solution of wave equations and their corresponding adjoints. Therefore, a great
deal of effort is invested in aggressively optimizing the performance of these
wave-equation propagators for different computer architectures. Additionally,
the actual set of partial differential equations being solved and their
numerical discretization is under constant innovation as increasingly realistic
representations of the physics are developed, further ratcheting up the cost of
practical solvers. By embedding a domain-specific language within Python and
making heavy use of SymPy, a symbolic mathematics library, we make it possible
to develop finite difference simulators quickly using a syntax that strongly
resembles the mathematics. The Devito compiler reads this code and applies a
wide range of analysis to generate highly optimized and parallel code. This
approach can reduce the development time of a verified and optimized solver
from months to days.

In this talk we will describe key features of Devito that enable us to achieve
up to 60% of the roofline model for wave solvers. We will also walk through a
3D elastic wave solved to illustrate how the right abstractions can make
dramatically reduce the effort and complexity of PDE solvers. We will also
present, for the first time publicly, results for automatically generated
MPI-OpenMP production grade wave propogation software developed for
applications such as high-frequency RTM.

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Speakers
TB

Tim Burgess

DownUnder Geosolutions
avatar for Gerard Gorman

Gerard Gorman

Imperial College London
Azure Cloud; HPC; modelling and data inversion; DSL's and code generation; education in computational science and engineering.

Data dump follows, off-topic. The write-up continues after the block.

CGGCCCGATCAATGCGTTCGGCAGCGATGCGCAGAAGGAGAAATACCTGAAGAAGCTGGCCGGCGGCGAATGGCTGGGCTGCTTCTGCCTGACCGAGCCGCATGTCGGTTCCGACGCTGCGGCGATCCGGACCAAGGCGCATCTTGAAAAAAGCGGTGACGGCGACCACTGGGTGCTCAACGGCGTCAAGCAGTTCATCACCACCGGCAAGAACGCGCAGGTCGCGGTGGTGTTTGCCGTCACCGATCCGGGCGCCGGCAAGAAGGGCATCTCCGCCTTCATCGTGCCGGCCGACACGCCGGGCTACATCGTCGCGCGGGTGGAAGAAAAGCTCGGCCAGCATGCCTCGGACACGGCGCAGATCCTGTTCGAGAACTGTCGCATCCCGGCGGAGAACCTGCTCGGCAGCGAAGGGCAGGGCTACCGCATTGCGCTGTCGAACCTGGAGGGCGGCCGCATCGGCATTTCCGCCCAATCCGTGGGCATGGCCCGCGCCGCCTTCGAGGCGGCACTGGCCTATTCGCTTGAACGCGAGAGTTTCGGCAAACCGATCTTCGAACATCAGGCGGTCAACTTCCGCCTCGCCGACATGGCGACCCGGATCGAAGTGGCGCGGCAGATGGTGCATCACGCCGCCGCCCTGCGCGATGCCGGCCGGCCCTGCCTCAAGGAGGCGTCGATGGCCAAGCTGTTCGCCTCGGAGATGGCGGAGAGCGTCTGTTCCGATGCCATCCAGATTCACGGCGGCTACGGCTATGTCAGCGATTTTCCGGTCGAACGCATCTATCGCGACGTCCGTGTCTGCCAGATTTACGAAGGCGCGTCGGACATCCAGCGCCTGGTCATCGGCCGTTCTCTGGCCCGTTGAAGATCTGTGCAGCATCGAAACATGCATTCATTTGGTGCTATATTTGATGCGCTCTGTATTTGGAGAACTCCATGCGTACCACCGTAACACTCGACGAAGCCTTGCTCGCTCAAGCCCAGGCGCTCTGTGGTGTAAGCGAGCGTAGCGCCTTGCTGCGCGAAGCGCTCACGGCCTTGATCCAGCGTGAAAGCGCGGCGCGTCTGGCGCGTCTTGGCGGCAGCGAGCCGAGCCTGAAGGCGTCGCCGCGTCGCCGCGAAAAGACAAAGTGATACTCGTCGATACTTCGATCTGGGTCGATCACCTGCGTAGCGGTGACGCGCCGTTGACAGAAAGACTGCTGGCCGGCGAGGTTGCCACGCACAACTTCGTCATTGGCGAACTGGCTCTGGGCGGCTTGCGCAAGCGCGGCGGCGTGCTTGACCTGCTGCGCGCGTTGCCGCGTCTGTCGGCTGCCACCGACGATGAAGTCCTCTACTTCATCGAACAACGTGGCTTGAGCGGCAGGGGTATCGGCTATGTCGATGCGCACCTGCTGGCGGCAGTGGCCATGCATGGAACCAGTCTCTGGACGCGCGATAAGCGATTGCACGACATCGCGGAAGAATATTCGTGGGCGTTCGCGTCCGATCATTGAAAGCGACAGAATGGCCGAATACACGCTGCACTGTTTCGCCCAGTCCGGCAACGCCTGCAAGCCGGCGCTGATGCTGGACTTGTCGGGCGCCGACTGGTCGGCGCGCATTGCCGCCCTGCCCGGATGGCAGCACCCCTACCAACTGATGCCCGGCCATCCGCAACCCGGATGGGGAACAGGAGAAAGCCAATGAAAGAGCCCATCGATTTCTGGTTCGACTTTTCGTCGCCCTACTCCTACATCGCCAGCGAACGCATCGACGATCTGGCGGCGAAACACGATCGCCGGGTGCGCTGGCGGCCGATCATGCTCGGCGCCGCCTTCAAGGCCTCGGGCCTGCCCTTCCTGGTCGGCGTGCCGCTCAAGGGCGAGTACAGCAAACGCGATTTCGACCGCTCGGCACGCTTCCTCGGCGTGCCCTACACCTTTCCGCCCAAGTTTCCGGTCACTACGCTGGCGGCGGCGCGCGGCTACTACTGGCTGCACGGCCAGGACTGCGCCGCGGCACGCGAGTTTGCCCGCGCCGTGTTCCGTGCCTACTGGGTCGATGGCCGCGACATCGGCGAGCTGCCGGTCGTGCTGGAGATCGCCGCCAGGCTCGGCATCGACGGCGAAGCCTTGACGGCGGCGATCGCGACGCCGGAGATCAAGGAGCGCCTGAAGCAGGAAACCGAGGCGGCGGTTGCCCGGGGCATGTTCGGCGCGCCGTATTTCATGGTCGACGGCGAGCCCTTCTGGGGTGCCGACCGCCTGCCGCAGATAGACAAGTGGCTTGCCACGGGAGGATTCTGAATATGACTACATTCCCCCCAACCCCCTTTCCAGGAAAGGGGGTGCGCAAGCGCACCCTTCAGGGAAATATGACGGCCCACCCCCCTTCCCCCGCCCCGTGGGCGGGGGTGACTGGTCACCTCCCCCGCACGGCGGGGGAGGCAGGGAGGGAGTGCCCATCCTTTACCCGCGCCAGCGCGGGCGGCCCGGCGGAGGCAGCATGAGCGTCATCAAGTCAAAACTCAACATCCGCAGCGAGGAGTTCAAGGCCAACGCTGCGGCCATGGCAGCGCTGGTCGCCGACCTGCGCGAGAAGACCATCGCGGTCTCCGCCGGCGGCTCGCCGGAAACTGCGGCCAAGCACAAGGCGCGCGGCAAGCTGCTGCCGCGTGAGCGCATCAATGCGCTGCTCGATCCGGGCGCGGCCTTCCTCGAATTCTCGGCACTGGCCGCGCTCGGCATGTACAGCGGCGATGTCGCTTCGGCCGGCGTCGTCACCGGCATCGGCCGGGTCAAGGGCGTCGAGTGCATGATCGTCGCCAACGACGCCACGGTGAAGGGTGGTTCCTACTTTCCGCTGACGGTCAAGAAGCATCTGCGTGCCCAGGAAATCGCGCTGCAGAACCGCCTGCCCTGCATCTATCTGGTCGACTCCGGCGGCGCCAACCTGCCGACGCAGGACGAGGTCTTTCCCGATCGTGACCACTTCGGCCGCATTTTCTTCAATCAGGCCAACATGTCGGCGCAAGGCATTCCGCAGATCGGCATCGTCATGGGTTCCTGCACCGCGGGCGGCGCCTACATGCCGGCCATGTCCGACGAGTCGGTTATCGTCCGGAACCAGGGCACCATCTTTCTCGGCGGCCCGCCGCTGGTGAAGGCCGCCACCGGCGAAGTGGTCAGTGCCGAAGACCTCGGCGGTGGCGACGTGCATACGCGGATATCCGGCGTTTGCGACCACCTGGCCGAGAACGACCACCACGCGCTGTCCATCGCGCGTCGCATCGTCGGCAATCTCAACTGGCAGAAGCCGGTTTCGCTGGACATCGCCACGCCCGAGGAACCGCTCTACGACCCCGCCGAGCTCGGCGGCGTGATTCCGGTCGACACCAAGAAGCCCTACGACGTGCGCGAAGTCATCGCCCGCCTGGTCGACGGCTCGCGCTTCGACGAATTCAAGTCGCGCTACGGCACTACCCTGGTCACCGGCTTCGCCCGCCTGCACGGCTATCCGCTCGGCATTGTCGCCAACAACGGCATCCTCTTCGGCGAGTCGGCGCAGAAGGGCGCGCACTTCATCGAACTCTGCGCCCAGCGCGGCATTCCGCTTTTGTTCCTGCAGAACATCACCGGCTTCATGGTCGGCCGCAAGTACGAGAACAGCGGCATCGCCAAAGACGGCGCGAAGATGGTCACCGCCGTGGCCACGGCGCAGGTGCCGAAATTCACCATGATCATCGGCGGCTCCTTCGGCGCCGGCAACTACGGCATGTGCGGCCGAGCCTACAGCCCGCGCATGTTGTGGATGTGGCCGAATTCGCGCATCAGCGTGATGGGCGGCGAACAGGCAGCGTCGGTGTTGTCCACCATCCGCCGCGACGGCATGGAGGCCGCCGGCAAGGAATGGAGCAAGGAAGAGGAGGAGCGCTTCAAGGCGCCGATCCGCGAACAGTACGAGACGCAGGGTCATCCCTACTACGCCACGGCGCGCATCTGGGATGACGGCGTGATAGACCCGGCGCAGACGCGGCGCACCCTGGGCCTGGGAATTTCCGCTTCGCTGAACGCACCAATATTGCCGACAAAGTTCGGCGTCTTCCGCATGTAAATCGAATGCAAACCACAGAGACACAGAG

FL

Fabio Luporini

Imperial College London
avatar for Amik St-Cyr

Amik St-Cyr

Senior researcher, Shell
Amik St-Cyr recently joined the Royal Dutch Shell company as a senior researcher in computation & modeling. Amik came to the industry from the NSF funded National Center for Atmospheric Research (NCAR). His work consisted in the discovery of novel numerical methods for geophysical... Read More →



Tuesday March 5, 2019 11:00am - 11:20am CST
Room 280

11:00am CST

Systems & Facilities: CORAL System Update
IBM has completed delivery of the largest HPC and AI machines as part of the CORAL project with the Summit and Sierra installations.

We will provide a brief review of the original CORAL objectives, how the Summit/Sierra systems were projected to perform and current measured performance and capabilities of the production systems.
Driven by the high efficiencies demanded by large supercomputer machines and the slowdown of Moore’s law of scaling, the CORAL systems address the design challenges with a heterogenous approach. Applications have a diverse set of needs that can be addressed with strong CPUs for Analytics capabilities and powerful GPUs for massively parallel sections. Examples of analytics capabilities well suited to CPUs are exemplified by complex codes with data dependent paths, lots of indirection and pointer chasing, and dependency on latency of the memory subsystem, as found in Oil and Gas Reservoir simulation, AI and Graph Analytics. Examples of massively parallel compute which are well suited to GPUs are exemplified by simple kernels, dense FP operations, and simple data access patterns as found in Oil and Gas Seismic simulation, financial value at risk and image analytics. Tying diverse compute engines together through a high bandwidth interconnect and state of the art memory systems was key in meeting application needs.